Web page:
by Rebecca Kelley
What’s your best bet in entertainment this week? Is it better to stay at home and watch something with XFINITY On Demand or take a trip to your local theater? We’re here to break down the options. Click on the movie titles for more information about ordering On Demand or buying tickets through Fandango.
What’s On Demand?
Christian Slater is a former special ops soldier hired for a unique job – some extremely wealthy thrill-seekers want to experience war, and are willing to pay for the privilege. So they’re taken to an island (Snake Island, no less), given guns, and put into staged military-style training with no real danger. Except, it isn’t staged and there is danger. Lots of danger. With big guns.
Our take: You’d think there couldn’t be such a thing as too much shooting, chasing and exploding. But if there’s not a story behind it, or something to draw you in, it’s too much. Sadly, in this case, the movie isn’t worth the TNT expended on it.
We’ve watched the backstories of Marvel’s greatest comic book heroes: Captain America’s WWII exploits, Iron Man in his nifty suit, Thor with his mighty hammer. They’re joined by the green (but not gentle) giant The Hulk, tricksy femme fatale Black Widow and bow-and-arrow guru Hawkeye to make the superhero team The Avengers. It’s a good thing, too, because Thor’s semi-divine brother Loki threatens Earth with invasion. Can the widely divergent heroes form into a team to defeat the interloper?
Our take: In Joss Whedon’s capable directorial hands, “The Avengers” becomes everything a superhero movie should be. It’s fast-paced and exciting. It’s character-driven, with each hero displaying his or her own unique personality and/or proclivity to smash things. It’s smart and funny, but not too smart and funny. Most of all – it’s kick-ass. Perhaps the best movie of the summer for sheer fun and entertainment.
What’s In Theaters?
Count Dracula has created a refuge for monsters of all shapes, sizes and non-shapes. They seek refuge from the cold, uncaring human world. But with his adolescent daughter yearning to explore, and a lone human knocking on his door, can he keep the world at bay? Is that even desirable?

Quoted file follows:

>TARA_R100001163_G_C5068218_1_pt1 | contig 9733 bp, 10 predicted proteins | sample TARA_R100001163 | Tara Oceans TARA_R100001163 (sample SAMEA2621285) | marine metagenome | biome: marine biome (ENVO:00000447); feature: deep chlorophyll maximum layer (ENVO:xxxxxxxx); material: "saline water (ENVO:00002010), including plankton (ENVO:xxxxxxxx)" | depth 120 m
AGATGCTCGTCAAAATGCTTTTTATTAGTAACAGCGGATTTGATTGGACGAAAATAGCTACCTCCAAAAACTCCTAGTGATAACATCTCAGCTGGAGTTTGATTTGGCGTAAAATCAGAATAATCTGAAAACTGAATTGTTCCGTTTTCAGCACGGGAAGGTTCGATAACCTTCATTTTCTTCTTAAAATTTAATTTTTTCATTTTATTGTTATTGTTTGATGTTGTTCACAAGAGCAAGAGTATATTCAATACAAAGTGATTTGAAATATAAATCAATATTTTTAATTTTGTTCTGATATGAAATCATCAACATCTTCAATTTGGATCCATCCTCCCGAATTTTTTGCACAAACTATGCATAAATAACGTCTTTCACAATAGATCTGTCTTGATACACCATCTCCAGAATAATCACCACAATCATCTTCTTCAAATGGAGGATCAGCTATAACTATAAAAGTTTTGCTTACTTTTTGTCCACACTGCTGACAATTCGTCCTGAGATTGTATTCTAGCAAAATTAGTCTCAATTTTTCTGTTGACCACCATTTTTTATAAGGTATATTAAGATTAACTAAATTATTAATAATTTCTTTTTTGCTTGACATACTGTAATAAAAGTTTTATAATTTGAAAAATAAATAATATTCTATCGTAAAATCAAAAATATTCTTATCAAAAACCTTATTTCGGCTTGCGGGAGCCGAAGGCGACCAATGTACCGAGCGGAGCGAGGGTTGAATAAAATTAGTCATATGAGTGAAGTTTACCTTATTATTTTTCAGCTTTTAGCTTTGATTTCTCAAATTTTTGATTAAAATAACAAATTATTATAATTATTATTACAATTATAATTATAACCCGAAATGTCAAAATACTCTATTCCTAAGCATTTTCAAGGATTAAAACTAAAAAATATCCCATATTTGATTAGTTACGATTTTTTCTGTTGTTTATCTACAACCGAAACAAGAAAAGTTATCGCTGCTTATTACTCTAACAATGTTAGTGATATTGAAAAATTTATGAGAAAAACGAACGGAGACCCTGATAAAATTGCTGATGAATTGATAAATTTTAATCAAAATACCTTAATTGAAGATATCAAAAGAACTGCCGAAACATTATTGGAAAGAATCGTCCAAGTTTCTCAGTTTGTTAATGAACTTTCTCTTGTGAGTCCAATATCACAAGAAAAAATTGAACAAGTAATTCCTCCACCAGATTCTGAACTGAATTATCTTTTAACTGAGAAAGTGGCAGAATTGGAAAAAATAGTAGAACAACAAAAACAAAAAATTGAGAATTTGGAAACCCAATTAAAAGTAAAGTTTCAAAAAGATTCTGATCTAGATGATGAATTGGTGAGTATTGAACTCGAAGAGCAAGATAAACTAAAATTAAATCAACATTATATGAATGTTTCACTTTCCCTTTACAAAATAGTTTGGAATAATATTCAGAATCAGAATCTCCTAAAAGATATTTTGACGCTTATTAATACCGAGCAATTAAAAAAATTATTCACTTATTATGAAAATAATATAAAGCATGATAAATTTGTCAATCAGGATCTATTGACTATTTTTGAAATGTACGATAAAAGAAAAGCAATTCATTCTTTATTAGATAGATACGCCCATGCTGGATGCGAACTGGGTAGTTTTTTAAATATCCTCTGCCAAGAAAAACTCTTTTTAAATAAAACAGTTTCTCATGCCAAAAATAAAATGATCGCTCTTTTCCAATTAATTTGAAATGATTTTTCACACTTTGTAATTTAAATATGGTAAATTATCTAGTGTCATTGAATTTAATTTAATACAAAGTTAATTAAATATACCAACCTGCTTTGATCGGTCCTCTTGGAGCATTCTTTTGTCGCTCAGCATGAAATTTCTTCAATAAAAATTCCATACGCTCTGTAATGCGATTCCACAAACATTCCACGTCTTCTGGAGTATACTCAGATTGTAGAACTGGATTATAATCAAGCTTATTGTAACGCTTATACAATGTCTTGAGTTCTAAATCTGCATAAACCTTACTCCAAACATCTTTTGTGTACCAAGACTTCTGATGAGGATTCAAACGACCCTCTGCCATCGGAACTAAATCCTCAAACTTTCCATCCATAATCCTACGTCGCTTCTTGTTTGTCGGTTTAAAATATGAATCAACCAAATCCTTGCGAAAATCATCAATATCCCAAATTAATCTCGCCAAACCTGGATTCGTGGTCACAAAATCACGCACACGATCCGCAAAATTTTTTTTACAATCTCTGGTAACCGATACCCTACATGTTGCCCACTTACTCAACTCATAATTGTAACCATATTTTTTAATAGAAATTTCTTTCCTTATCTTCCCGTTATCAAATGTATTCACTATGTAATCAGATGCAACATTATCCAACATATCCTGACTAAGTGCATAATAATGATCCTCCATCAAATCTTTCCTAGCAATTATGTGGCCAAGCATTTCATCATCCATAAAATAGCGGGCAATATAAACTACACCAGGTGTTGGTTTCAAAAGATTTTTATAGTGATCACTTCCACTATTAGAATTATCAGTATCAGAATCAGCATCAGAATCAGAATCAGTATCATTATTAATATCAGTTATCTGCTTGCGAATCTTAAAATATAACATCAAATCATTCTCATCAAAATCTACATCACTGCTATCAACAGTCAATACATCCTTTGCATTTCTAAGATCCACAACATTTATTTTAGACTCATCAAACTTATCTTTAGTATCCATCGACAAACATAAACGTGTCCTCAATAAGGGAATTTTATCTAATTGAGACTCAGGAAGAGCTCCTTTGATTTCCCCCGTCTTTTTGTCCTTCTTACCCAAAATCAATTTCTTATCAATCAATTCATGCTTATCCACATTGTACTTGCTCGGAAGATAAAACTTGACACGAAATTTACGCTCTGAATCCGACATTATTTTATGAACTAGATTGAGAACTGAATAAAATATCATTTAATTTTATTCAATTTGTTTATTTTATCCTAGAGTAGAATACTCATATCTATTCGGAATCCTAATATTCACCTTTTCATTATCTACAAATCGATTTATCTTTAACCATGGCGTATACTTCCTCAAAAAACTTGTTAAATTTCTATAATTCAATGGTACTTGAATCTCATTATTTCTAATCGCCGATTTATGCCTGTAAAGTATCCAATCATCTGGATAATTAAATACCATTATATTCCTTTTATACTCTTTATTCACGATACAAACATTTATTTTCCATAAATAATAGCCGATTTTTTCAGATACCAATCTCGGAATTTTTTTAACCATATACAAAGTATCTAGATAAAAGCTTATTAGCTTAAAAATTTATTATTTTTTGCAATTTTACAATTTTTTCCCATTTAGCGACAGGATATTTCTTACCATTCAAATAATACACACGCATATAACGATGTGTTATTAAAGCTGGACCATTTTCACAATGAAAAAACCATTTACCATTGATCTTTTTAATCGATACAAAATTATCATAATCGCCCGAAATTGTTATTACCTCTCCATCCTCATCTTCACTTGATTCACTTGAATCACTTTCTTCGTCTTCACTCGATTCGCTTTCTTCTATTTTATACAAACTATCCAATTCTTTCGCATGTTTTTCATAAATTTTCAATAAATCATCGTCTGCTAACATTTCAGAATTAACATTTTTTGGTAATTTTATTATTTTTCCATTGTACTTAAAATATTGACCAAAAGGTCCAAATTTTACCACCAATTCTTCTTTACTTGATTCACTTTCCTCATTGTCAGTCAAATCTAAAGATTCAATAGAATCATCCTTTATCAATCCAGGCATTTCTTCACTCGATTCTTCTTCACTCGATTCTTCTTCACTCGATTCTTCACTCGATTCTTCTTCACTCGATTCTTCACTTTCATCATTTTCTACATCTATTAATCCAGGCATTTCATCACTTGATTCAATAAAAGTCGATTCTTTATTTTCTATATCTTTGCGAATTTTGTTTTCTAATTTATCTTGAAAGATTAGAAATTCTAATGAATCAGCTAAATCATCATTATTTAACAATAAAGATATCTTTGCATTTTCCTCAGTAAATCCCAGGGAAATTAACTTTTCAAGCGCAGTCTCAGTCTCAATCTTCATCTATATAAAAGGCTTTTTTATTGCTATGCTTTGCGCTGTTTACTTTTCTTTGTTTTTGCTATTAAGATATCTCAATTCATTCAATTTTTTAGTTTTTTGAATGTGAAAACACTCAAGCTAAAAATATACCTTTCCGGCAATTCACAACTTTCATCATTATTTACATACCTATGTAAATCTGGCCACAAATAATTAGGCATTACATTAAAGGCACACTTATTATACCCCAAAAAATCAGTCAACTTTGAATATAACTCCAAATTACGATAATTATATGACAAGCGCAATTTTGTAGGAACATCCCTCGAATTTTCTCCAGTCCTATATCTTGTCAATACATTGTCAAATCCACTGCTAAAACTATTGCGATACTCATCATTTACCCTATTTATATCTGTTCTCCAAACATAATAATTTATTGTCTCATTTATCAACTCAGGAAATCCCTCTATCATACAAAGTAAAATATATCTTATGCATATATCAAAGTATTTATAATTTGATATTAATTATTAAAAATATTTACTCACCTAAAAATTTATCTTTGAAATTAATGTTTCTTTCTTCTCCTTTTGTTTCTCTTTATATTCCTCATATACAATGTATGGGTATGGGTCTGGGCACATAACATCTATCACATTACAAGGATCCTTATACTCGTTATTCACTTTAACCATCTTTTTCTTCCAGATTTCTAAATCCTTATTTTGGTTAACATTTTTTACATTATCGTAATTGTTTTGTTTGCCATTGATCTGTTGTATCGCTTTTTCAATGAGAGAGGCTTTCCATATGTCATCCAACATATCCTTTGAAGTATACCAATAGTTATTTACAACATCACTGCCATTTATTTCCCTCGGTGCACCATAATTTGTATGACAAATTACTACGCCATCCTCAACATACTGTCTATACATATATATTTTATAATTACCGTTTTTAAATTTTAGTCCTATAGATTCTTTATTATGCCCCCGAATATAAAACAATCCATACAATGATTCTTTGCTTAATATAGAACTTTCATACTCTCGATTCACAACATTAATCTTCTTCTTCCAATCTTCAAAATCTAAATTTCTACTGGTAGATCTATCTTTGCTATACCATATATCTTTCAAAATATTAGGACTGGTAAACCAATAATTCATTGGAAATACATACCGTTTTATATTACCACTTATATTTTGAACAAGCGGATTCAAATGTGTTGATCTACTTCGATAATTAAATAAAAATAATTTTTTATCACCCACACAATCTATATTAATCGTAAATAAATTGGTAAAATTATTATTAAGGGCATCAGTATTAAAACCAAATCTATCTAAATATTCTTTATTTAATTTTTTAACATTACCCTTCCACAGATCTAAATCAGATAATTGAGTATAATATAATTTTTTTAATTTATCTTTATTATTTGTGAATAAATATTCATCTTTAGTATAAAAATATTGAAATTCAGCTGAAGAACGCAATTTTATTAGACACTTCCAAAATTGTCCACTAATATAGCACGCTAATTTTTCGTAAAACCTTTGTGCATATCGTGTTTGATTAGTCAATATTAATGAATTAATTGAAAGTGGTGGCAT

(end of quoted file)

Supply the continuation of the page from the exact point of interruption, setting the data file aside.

Our take: Some of the creepy gags are clever – sassy shrunken heads as undead “do not disturb” signs, zombies as bellboys, etc. But the story doesn’t have enough heart to carry the movie forward. The father’s dilemma won’t appeal to kids, and the kid ethos won’t appeal to parents. Sadly, this animated movie is as listless as a zombie, when it should be as quick as a bat.
Maggie Gyllenhaal plays a single mother who grows increasingly desperate as her daughter flounders in a failing school. Without the money to move or choose private school, she is trapped. Viola Davis is a teacher at the school, as well as a parent of a struggling student. She used to have a passion for teaching, but has been laid low by the shenanigans of a system that cares more for paperwork than students. Together, they stage a revolt.
Our take: There is nothing so scary to an ingrained and unfair system than parents who won’t back down. Gyllenhaal and Davis give surprisingly nuanced performances, elevating an issue movie into an emotional journey. The first part of the film, where they start by requesting small changes that are repeatedly shot down, has particular emotional impact. If you care about poor kids stuck in miserable schools with their future in the balance, this is a must-see.
Joe (Joseph Gordon-Levitt) is a time-traveling hitman who is assigned to take out a man named Joe (Bruce Willis). Turns out, he has to kill his future self. But, as is so often the case, there’s more to the story.
Our take: Hard-hitting and completely original, this time-travel flick is fantastic. “Looper” mixes gee-whiz storylines with good characters, one-liners and a slight horror vibe to make a thoroughly entertaining flick. I can’t tell you much about the plot, for fear of ruining it, but I will say that I never, ever knew what was coming next. Yet, at the same time, I wasn’t confused or lost. I was on the edge of my seat. Levitt does a wonderful job. It’s also fun to see Willis pick up his old automatic-weapons-toting ways. This is the best movie I’ve seen since “Avengers.”
Ticket or Click It?
Both! Relive “The Avengers” at home, but be sure to catch “Looper” as well.
On a personal note: This is my last “Ticket or Click” it for XFINITY.com. I want to thank XFINITY for the privilege of writing the column for these years, and the readers for letting me do it. Check me out under my married name, Rebecca Cusey, and maybe I’ll see you at the movies!
The opinions expressed are solely those of the author and do not necessarily reflect the views of Comcast.